Bottom of order propels White Sox to Seattle sweep

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Bottom of order propels White Sox to Seattle sweep

Thursday, July 29, 2010
Updated: 11:23 PM

By Brett Ballantini
CSNChicago.com

From day one, the Chicago White Sox have been a team-first outfit, preaching the importance of player one through player 25 on the roster. But the club is starting to spread the wealth so thin it may stitch a hammer and sickle on its jersey sleeves.

In an eventual 9-5 win over the Seattle Mariners on Thursday-Chicagos 11th straight home win and ninth in 10 tries vs. the Ms-it was the pesky bottom of the order that pulled the White Sox back into the game. Alexei Ramirez, Ramon Castro and Gordon Beckham loaded the bases to start the third inning and all eventually scored to give the Chisox a lead they would not relinquish. Castro and Beckham combined to go 5-for-7 with five runs scored.

Now we play a different ballgame, White Sox manager Ozzie Guillen said, contrasting his current club from those of the recent past. Were pushing guys to run the bases and be aggressive.

Castro, in particular had a remarkable game, with a double in the third and solo blasts in the fourth and sixth. While to this point hes been Freddy Garcias designated catcher, Castro will be seeing increased playing time, as at age 34 hes having a career year just as incumbent backstop A.J. Pierzynski is slumping.

Castro is making it harder for me, Guillen said. I may give A.J. another day off. Castro takes care of himself. Hes always had good potential. We should take advantage of what hes doing right now.

As soon as I hit the homers, I knew they were gone, Castro said, recounting with exacting detail his prior two-homer game (off Jason Marquis on April 14, 2002). Hopefully, Ill hit two homers again.

Garcia got down early, Ichiro Suzuki menacing him for doubles and runs in the first and third to put Seattle up, 2-0. But the veteran hung in for six innings, scattering seven hits and striking out three en route to his 10th win of the season.

I got off to a hard start, but I put in my six innings, Garcia said with typical economy. A lot of people are surprised I have 10 wins, but I said from the start I would try to win 15 games, at least. I know how to pitch and get guys out.

There was little surprise or doubt in the Chicago dugout that the team would rally for another come-from-behind victory, its 27th of the season.

Were believing that we can win every game, no matter who were playing, designated hitter Paul Konerko said. We just had a tough road trip, and its good to see us starting right back up winning and not worrying that the party is over.

Were always battling back, said Beckham, who doubled to left and singled to right for his two hits on the night, which he noted as a sure sign hes swinging the bat well. Guys who are supposed to hit are doing it, and the guys who are supposed to get on base are doing it.

If there was one bummer in the win, it was the snapping of J.J. Putzs team-record scoreless appearance streak of 27 in the seventh. Putz surrendered two runs, the first tallies hes allowed since May 7.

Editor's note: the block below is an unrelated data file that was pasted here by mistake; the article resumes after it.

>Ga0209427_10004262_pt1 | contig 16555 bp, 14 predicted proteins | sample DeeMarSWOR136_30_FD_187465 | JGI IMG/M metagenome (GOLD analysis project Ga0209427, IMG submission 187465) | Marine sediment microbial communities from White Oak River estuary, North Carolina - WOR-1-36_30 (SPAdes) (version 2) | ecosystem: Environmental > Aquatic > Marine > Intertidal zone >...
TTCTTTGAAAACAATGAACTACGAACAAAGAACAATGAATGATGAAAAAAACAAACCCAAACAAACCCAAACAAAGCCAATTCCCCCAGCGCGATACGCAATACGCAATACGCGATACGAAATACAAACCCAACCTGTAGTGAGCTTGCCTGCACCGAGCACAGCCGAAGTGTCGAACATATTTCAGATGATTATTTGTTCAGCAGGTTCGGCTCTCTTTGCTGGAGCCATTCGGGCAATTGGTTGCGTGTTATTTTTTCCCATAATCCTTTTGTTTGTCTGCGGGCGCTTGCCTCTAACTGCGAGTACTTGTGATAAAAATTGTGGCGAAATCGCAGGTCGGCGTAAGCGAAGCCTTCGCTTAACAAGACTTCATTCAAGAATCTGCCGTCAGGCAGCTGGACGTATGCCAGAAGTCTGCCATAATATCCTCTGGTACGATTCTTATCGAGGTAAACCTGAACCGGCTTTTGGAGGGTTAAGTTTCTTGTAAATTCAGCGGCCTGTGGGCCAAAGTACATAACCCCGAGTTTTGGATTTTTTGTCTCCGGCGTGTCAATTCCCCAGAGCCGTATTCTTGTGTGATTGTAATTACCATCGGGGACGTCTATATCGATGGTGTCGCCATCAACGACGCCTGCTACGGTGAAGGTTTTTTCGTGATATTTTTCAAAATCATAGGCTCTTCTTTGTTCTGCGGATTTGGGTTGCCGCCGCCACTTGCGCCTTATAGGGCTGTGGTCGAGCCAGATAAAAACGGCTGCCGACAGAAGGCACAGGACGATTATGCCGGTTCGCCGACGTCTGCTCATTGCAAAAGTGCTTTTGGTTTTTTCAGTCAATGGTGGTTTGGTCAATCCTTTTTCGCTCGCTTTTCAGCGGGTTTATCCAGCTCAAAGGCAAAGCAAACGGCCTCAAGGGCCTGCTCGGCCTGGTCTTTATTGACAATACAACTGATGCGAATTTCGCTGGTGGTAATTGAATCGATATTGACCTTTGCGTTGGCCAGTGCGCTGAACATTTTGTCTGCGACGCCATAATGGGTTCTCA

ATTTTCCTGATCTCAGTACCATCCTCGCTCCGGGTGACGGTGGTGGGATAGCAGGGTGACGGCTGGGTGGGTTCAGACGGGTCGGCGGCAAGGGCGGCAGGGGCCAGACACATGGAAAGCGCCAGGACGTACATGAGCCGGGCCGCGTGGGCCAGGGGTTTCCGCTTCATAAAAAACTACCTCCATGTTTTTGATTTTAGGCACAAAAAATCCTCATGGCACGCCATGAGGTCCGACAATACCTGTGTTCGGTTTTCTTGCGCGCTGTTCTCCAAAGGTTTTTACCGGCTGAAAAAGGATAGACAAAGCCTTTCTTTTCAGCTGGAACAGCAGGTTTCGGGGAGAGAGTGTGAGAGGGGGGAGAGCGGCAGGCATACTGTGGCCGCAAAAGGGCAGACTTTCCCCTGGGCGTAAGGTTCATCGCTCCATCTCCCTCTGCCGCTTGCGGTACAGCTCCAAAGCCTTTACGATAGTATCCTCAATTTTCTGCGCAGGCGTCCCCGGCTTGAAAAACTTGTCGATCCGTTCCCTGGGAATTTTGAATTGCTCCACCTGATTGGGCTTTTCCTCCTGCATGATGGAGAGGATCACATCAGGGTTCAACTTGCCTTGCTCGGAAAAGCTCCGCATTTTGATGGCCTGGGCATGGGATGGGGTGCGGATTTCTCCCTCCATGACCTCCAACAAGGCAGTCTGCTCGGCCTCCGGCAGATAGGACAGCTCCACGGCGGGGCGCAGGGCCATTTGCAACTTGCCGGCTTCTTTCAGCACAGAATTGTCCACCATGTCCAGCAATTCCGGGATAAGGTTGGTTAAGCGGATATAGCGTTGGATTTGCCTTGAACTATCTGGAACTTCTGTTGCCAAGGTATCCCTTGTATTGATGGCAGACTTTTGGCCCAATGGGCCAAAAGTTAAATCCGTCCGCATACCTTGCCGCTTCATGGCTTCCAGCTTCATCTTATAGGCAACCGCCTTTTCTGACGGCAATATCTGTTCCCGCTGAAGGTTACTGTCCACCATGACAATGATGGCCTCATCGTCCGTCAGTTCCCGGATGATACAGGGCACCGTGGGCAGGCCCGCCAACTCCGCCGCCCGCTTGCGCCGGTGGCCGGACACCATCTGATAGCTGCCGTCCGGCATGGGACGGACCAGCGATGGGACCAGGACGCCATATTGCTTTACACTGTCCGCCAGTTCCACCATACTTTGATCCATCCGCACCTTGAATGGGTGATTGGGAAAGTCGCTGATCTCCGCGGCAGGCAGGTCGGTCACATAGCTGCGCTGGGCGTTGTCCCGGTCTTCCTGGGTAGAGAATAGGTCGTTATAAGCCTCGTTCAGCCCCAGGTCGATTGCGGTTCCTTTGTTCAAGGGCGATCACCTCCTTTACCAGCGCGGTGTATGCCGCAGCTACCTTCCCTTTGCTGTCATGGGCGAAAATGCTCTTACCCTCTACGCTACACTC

I dont know what wed do without him, Guillen said of Putz, acknowledging he could say the same of virtually his entire bullpen.

As if to extend the party, Konerko and Carlos Quentin smashed towering blasts in the seventh to get those runs right back and provide the final markers in the game.

No matter how we score some of our runs, home runs will always come in this park, Guillen said.

I was just trying to scrape by tonight, Konerko said. But I didnt panic.

It seems that these days, the 1-25 deep White Sox are doing a lot more sharing than panicking.

Brett Ballantini is CSNChicago.com's White Sox Insider. Follow him @CSNChi_Beatnik on Twitter for up-to-the-minute Sox information.

Why Adam Engel came up with his unique batting stance, and how he's tweaked it since

Why Adam Engel came up with his unique batting stance, and how he's tweaked it since

Adam Engel stepped into the batter’s box for his first major league at-bat in May armed with a batting stance that, to say the least, wasn’t conventional. 

Engel’s hands were pushed far away from his body and were level with his head. His bat pointed straight up in the air, and his right (back) arm was raised above his left (front) one. On first glance, you had to wonder — how can that be comfortable? 

“That’s something that I probably wouldn’t coach a little kid to do,” Engel said. 

But there was a well-thought-out method to Engel’s stance. He used the word “tension” in describing what he was trying to avoid by thrusting his hands high and away from his body. And as White Sox hitting coach Todd Steverson noted, nobody does anything well when they’re tight. 

“The closer I get my hands to my body, I tend to grab the bat a little harder, which causes a chain reaction I don’t want,” Engel said. “As long as my hands get to where I want them before I start swinging, that’s the goal.”

Since arriving in the majors two months ago, though, Engel has lowered his hands and dropped his back elbow. Here’s the difference in his stances between his first career hit (May 27) and his first career home run (June 25)

And almost a month later, Engel's gradually brought his hands lower:

For a rookie, tinkering with hand placement can be hazardous. But Engel’s batting stance has been a work in progress for a while now, as evidenced by what it was back in spring training of 2016: